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Civic Tours

Connecticut: The Constitution State
Several locations in Hartford represent the concept of freedom so cherished in the American mind. We encourage you to visit these sites. For more information or to learn how to participate in other free civic related activities to help you improve your understanding of U.S. government and history call us at: (860)695-6334. 

State Capitol Tours

The Connecticut State Capitol first opened for the General Assembly in January, 1879. Constructed of New England marble and granite and crowned by a gold leaf dome, the Capitol was built at a cost of $2,532,524.43 and has an estimated replacement value of more than $200,000,000.  In addition to housing the State Senate Chamber, Hall of the State House of Representatives and offices of the Governor, Lieutenant Governor, and Secretary of the State, the statehouse and surrounding grounds abound with memories and mementos of Connecticut's early years.

The Charter Oak Tree: Legend and Depictions
Text Box: The Charter Oak, oil on canvas, Charles De Wolf Brownell, 1857.  Wadsworth Athenium    The Royal Charter of 1662 is one of the earliest and most significant legal documents in Connecticut history. The Charter, preceded only by the Fundamental Orders, is the source of the legend of the Charter Oak. While the Fundamental Orders, prepared by Roger Ludlow and other leaders of the Colony in 1639, were considered the first constitution; the Charter was signed by an English king, Charles II, and virtually guaranteed Connecticut the right to govern itself.              
In October 1687, on the order of the English crown, Sir Edmund Andros, Governor of Massachusetts and Rhode Island, was sent to Hartford with some 60 heavily armed troops to seize Connecticut's Charter, which authorized the colony to operate independently. During a long and increasingly tense meeting held at the Old State House, all of the candles were knocked over, plunging the room into darkness. Capt. Joseph Wadsworth of Hartford whisked the Charter out of the room, ran down Main Street, and hid it in an old hollow oak tree, where it remained hidden for almost two years.

In 1689, the people of Connecticut voted to re-establish the government according to the old Charter. Among the original 13 colonies, only Connecticut maintained self rule up to the American Revolution.  The oak tree was blown down in a violent storm about 150 years later and made into a chair that is now displayed in the Capitol Building.  The desk of the Governor of Connecticut, as well as the chairs for the Speaker of the House of Representatives and President of the Senate in the state capitol were made from wood salvaged from the Charter Oak. The Charter Oak grew at the corner of Charter Oak Ave. and Charter Oak Place. A marker designates the spot. The original Connecticut Charter may be seen at the Connecticut State Library (across from the Capitol).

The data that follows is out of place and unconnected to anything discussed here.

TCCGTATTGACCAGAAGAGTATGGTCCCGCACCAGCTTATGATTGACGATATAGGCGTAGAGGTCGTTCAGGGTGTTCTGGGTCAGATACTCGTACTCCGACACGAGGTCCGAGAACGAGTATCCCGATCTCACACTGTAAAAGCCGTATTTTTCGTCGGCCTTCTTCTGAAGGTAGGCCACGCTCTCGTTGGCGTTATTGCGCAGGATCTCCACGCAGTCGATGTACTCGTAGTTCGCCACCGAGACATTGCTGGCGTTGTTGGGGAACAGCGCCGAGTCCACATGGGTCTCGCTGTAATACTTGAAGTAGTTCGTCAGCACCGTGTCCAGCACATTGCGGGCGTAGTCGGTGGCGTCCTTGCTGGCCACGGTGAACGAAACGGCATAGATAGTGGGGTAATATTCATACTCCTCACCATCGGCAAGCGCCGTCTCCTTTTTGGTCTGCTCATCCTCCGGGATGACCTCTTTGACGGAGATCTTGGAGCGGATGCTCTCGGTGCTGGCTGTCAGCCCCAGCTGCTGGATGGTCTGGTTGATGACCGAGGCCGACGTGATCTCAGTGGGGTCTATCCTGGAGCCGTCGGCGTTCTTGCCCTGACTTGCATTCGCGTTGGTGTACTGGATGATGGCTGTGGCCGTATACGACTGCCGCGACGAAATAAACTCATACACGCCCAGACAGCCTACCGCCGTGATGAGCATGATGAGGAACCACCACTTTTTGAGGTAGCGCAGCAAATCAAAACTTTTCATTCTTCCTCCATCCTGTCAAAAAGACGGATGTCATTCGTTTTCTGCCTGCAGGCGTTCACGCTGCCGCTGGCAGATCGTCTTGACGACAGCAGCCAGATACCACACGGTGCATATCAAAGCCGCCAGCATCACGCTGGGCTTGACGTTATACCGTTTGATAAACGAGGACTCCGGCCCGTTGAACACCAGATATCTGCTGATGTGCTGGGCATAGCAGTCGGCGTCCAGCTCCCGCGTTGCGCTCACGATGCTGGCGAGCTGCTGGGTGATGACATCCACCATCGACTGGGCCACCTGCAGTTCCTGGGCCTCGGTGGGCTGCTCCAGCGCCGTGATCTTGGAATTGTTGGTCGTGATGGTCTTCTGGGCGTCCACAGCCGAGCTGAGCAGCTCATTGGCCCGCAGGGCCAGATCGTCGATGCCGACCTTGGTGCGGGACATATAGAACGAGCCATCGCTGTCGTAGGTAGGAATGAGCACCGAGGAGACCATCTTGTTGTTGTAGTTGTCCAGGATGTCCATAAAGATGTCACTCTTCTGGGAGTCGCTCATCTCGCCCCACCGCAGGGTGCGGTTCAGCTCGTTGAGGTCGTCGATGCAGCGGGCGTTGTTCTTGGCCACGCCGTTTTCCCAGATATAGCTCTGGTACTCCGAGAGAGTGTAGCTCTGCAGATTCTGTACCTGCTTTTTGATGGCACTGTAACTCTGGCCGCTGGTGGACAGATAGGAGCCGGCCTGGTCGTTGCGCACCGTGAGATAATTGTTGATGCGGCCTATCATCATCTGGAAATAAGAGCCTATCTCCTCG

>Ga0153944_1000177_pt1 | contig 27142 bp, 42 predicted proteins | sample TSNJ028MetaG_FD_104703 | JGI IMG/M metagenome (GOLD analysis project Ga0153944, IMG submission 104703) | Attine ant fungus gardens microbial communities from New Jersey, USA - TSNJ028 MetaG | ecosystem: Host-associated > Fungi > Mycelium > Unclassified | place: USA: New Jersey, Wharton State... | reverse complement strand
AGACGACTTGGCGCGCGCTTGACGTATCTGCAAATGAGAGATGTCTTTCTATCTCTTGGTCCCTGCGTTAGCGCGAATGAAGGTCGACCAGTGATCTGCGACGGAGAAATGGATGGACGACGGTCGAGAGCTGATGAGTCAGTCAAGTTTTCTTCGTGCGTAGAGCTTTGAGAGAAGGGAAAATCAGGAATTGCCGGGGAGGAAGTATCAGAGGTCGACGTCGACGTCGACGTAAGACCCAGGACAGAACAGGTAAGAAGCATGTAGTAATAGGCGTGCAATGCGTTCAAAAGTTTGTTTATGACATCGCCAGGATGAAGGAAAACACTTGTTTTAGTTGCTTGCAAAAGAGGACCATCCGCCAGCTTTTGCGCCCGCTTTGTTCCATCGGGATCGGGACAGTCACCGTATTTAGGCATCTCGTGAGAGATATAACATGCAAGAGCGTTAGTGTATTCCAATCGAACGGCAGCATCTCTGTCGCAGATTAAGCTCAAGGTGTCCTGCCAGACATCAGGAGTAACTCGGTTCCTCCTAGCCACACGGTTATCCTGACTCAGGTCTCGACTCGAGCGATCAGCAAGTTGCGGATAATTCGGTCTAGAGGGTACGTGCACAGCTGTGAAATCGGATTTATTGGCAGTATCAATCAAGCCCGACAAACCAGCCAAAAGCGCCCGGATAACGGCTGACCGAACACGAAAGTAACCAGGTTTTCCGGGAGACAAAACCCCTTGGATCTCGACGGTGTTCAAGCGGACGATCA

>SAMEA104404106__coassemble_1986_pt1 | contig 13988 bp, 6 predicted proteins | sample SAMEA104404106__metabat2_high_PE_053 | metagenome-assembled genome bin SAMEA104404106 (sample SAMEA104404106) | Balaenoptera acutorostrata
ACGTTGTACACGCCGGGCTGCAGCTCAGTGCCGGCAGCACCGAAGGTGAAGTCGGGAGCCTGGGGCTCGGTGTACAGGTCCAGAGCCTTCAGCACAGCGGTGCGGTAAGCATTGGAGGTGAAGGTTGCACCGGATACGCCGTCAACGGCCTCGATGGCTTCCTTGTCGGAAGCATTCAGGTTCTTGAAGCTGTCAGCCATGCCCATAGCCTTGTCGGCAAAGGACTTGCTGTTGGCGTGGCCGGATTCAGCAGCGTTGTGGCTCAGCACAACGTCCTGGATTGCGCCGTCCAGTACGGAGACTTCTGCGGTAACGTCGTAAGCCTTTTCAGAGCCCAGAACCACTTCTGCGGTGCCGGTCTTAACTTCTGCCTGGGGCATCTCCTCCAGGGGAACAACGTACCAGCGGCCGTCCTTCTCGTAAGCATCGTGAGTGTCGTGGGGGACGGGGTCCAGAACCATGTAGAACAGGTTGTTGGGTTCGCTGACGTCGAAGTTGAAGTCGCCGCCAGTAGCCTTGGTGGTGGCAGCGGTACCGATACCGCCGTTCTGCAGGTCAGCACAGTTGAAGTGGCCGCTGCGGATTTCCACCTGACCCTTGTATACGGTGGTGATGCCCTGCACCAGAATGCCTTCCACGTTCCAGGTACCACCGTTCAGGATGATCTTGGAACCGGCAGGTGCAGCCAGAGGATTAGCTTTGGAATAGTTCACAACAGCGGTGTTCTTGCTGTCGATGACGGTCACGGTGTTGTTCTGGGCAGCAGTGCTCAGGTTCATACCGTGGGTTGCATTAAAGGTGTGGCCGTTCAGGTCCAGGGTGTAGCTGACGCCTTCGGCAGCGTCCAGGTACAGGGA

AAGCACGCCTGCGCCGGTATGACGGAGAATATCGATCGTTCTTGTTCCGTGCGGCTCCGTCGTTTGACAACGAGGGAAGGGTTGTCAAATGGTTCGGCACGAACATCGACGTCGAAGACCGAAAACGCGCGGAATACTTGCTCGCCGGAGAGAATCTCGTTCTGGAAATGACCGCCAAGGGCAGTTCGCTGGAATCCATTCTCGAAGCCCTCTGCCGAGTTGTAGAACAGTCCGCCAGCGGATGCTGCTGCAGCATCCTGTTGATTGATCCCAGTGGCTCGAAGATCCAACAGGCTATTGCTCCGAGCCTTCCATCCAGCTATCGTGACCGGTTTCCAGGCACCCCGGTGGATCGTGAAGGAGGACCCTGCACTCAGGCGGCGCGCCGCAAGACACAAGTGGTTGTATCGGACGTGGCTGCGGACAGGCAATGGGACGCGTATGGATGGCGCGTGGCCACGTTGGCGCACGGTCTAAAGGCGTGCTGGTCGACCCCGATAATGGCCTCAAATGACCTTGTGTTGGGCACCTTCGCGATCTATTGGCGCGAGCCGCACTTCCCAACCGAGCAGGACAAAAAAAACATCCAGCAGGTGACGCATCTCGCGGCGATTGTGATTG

Connecticut’s Old State House
Built in 1796, the Old State House is the oldest state house in the nation. The building opened in May 1796. Oliver Wolcott, signer of the Declaration of Independence was the first Governor to serve here. Major state and national events have, and continue to occur at the Old State House. Lafayette was made a citizen here. The Old State House is a registered National Landmark and open to the public year-round, free of charge. 

The Connecticut Freedom Trail
In recognizing the importance to Connecticut of numerous sites in the state that are associated with the heritage and movement towards freedom of its African American citizens, the Connecticut General Assembly in 1995 authorized that these locations be developed into a Freedom Trail. Included on the trail are several locations in Hartford.   

Faith Congregational Church: 2030 North Main Street
One of earliest African-American churches founded in Connecticut.

Frank T. Simpson House: 27 Keney Terrace
The first employee of the first Connecticut state civil right agency.

Harriet Beecher Stowe House: Farmington Avenue and Forest Street
Known for her book, "Uncle Tom's Cabin," she was an outspoken abolitionist during the decades leading up to the Civil War.

North Cemetery: 2053 North Main Street
Historic 19th century graveyard includes those of several African-Americans who fought in the Civil War.

Soldiers and Sailors' Monument: Bushnell Park
This monument honors the memory of all those from Connecticut who have given their lives in defense of the country.

Union Baptist Church: 1921 Main Street
An historic church and a focal point for the African-American community in Hartford over the decades.